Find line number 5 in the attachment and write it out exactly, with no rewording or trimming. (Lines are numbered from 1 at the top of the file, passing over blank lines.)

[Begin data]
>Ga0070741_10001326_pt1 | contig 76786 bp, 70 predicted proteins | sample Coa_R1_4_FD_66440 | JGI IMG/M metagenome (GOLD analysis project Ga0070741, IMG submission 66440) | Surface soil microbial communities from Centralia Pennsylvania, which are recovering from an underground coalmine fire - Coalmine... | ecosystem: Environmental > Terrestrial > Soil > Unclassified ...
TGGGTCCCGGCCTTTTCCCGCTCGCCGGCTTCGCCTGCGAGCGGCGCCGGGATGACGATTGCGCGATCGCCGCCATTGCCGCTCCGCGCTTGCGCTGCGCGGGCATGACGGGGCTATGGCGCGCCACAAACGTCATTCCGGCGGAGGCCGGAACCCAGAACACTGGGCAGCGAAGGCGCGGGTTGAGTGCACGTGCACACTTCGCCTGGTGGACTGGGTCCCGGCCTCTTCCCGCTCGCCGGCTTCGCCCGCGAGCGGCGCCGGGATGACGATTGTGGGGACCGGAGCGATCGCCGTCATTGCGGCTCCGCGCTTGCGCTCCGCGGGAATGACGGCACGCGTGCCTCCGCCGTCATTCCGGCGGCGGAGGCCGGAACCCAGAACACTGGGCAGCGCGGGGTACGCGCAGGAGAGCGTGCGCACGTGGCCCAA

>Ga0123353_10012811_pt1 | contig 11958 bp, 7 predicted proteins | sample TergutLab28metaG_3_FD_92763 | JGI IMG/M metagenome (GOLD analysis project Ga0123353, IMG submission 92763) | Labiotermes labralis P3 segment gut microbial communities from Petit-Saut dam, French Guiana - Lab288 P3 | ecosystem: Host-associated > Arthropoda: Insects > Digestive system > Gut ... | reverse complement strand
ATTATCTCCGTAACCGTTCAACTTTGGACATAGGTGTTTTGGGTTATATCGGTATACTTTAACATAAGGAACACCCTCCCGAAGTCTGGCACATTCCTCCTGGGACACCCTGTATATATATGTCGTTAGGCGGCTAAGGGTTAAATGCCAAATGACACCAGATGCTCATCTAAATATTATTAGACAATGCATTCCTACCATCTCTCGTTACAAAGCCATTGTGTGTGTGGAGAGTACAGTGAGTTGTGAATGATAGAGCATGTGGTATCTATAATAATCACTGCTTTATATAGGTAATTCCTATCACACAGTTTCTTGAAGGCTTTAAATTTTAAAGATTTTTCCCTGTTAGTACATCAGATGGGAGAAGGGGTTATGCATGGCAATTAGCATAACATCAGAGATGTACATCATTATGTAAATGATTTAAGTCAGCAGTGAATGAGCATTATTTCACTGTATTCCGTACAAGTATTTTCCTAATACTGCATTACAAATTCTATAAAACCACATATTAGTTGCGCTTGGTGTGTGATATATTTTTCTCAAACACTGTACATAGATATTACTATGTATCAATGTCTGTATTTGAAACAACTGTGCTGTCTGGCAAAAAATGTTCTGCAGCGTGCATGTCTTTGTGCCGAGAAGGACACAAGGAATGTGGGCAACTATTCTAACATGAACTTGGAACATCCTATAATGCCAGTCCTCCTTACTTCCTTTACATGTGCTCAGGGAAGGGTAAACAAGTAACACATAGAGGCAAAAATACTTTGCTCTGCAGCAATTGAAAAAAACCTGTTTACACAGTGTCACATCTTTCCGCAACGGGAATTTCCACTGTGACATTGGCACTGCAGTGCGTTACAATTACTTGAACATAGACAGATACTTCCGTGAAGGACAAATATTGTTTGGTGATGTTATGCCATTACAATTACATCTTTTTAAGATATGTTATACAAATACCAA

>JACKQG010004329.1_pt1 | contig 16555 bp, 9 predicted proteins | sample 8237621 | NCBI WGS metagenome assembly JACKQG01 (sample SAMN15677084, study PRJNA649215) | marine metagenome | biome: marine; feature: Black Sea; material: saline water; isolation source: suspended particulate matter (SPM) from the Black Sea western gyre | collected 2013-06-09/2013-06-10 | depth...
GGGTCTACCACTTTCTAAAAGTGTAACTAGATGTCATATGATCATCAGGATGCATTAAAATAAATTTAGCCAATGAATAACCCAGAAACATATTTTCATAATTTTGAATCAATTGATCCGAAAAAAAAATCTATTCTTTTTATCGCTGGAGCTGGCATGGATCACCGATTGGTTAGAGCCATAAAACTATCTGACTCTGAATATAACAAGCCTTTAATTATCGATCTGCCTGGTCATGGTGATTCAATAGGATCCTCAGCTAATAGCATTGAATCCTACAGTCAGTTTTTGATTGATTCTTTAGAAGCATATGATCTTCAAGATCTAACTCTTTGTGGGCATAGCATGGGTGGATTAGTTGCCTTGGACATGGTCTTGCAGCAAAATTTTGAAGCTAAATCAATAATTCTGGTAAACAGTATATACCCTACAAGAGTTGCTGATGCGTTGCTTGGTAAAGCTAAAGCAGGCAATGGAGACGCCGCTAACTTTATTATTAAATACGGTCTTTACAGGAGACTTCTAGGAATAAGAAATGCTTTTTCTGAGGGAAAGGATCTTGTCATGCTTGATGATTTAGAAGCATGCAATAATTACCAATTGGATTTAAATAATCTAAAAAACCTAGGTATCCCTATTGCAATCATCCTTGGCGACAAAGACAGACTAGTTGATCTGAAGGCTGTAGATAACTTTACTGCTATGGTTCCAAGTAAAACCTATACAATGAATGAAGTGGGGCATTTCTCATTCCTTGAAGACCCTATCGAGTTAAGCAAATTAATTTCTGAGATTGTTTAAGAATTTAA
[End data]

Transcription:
>JACKQG010004329.1_pt1 | contig 16555 bp, 9 predicted proteins | sample 8237621 | NCBI WGS metagenome assembly JACKQG01 (sample SAMN15677084, study PRJNA649215) | marine metagenome | biome: marine; feature: Black Sea; material: saline water; isolation source: suspended particulate matter (SPM) from the Black Sea western gyre | collected 2013-06-09/2013-06-10 | depth...